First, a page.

Miss Harrogate champion Olivia Caven has begun battling it out in the Torquay final of Miss England.
St Aidan’s pupil Olivia, 18, who battled deafness and illness before reaching the final showdown, has travelled to the English Riviera with her family in the hope of bringing home the prestigious title.
She thanked Harrogate Advertiser series readers for their support and said: “I can win Miss England.
“I wouldn’t be doing this if I didn’t think I could win.”
Olivia triumphed at the London semi-final of Miss England, helped by the volume of votes she received from fans across the district.
She said: “I want to thank everyone who voted, my family, Vicky Findlow, Evelyn Patzor and Garry Plant.”
Mr Plant, of Harrogate Town AFC, said: “The club is supporting Olivia.
“We are promoting her career through our network of sponsors and supporters.”
Olivia recently led Harrogate Town on to the pitch, and the Miss England showdown is taking place just two miles from the scene of Town’s historic 1-0 FA Cup win over Torquay United in November.
It is a taste of the life Olivia would like to lead. She explained: “I want to be a successful model. The Miss Harrogate competition was a great opportunity to get experience. I am on a modelling website, and Vivienne Edge, who runs it, said I would be great for the competition, so I entered in the hope that I could win it, and eventually the Miss England competition.
“The whole process was two months long, we were asked at auditions about our personalities, what we want for the future and what we would do if we won. I said I would give Harrogate the best chance of winning Miss England.”
On the pagaent culture, Olivia commented: “The girls were nice behind the scenes.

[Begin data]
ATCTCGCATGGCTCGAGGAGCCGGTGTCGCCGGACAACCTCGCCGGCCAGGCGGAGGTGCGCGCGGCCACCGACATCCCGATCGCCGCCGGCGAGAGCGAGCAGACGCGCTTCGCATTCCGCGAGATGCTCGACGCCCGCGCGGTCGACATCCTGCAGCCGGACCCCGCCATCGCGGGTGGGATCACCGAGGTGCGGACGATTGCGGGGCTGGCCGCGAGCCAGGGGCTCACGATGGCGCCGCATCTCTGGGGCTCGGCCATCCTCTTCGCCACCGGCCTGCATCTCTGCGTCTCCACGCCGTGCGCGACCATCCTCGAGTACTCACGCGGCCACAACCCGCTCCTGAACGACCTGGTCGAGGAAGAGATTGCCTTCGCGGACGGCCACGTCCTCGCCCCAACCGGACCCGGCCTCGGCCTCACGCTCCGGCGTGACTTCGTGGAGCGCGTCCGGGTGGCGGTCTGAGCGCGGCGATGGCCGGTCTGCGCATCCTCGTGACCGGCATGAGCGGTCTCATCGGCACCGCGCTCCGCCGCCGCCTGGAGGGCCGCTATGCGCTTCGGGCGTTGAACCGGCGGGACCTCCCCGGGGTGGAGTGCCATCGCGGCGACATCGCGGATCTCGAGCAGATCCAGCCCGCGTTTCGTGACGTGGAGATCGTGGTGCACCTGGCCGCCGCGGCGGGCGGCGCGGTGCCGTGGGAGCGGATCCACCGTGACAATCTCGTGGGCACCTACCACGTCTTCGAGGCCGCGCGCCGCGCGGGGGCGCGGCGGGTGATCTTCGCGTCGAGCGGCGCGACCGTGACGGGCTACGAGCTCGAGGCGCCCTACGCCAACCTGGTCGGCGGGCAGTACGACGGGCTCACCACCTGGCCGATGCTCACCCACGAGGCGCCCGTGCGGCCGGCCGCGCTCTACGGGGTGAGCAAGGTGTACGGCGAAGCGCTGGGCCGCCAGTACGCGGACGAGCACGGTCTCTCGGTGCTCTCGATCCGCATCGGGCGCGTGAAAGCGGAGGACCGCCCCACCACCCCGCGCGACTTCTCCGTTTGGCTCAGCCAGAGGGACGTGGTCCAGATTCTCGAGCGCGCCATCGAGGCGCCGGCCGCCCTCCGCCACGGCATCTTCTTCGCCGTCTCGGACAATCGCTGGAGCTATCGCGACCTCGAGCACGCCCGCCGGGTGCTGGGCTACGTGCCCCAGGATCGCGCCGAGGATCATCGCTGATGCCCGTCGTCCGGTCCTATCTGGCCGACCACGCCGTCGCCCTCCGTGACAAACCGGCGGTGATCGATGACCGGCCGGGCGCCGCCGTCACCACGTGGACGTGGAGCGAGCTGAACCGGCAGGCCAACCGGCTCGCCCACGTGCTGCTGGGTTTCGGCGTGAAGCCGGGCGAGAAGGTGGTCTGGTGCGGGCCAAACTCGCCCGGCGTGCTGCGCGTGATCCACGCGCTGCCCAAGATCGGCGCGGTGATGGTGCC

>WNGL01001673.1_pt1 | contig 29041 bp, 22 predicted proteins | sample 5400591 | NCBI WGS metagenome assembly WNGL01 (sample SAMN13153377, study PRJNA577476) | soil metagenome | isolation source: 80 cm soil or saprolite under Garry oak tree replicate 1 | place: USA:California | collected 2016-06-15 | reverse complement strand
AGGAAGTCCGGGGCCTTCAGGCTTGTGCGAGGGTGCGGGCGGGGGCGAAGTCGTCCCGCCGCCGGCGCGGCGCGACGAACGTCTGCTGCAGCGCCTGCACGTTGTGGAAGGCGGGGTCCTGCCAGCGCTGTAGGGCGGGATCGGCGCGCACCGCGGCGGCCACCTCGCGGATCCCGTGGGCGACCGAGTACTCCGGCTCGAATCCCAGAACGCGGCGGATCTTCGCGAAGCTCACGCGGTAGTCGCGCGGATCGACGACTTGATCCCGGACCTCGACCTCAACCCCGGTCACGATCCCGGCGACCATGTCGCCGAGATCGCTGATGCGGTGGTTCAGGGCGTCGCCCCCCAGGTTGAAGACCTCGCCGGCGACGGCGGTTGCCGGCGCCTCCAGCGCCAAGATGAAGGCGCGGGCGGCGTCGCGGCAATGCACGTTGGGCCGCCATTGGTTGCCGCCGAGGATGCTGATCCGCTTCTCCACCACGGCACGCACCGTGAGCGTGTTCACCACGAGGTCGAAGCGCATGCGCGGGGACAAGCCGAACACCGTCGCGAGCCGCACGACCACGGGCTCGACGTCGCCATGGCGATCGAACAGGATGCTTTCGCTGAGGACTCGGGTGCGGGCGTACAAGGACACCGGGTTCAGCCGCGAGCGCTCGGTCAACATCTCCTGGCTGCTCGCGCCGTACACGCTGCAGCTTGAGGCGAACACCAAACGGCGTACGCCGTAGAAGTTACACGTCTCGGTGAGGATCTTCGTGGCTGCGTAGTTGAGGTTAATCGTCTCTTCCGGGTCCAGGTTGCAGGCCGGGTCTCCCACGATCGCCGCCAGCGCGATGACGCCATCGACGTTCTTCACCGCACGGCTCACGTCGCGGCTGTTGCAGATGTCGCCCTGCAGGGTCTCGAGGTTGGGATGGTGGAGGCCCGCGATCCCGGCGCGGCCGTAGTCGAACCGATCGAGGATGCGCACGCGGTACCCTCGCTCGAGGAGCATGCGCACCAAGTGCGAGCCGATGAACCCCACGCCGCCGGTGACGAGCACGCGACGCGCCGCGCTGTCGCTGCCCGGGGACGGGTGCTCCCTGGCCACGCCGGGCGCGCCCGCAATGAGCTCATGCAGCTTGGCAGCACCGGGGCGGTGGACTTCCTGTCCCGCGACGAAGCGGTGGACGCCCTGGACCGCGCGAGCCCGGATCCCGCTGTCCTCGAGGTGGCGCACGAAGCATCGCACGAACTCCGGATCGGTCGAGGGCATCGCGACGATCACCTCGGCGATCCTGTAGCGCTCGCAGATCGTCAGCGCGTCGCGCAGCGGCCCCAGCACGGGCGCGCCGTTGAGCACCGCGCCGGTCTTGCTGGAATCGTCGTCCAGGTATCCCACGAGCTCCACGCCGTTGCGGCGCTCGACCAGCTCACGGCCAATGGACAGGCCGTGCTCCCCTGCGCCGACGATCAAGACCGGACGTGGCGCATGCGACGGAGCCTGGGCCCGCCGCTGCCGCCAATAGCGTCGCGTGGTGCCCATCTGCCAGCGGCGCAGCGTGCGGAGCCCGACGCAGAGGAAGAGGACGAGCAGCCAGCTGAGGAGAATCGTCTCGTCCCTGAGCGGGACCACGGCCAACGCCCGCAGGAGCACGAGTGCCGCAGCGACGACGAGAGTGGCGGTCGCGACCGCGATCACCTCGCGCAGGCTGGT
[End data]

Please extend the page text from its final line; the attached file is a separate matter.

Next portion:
“There was a lot of waiting around and dress changes, but overall I really enjoyed it, it was an amazing experience.”
Olivia spoke to the Harrogate Advertiser series about her remarkable life and hopes of bringing the title of Miss England to the town.
“I was late on stage when they announced I had won Miss Harrogate. It was very loud at the final, and I could barely hear it. Everyone was looking at me and people were cheering, I looked round and finally made it to the stage.”
At the age of 13, Olivia was given a cochlear implant at Bradford Royal Infirmary, an operation which greatly improved her hearing, having been diagnosed with Pendred Syndrome, a genetic disorder which leads to hearing loss, at just 13 months.
Sister Josie, also diagnosed with the syndrome at an early age, received the implant three years earlier.
Olivia said: “I had always known I was deaf. I had plenty of friends when I was younger, I just fitted in because we were all young and I managed to communicate with others no problem.
“But my hearing deteriorated over time, and I found it much harder at secondary school. When I got to year seven my hearing was really going.
“It was the end of year eight when I got the implant. I was quite ill, but I was excited for the one day operation because I had seen the improvement in Josie.
“My friends understood that I couldn’t hear, but it was still really hard. It was great to have Josie, though. I could look up to her and she could let me know what was right and what was wrong as she had done it all before me.”
Olivia has lasting memories of suddenly enjoying the sensation of hearing.
She said: “It was the first time I had heard my own voice. It toke me a couple of days after the operation to hear sounds, to begin with it was just squeaking noises. It was strange to hear my own voice, it was something I hadn’t heard before, and I had no idea my mum had an accent!”
Olivia was forced to miss a year of school as she struggled with crohn’s disease. Diagnosing the stressful condition was a lengthy process, and took its toll.
Olivia explained: “It took a whole year to realise what it was, and I was off school for a year suffering with it. It was more difficult for my friends to understand than my deafness had been.”
It is an incurable condition which may affect Olivia for the rest of her life, but having overcome deafness early on, it was unlikely to affect her performance in the competition.
She said: “My family and friends have been so supportive. It’s not that I think I have anything to prove, but I want to be a real model so anybody who has a disability can look at me and see I can show everyone just because you have a disability you can still achieve your dreams. Don’t let it hold you back.”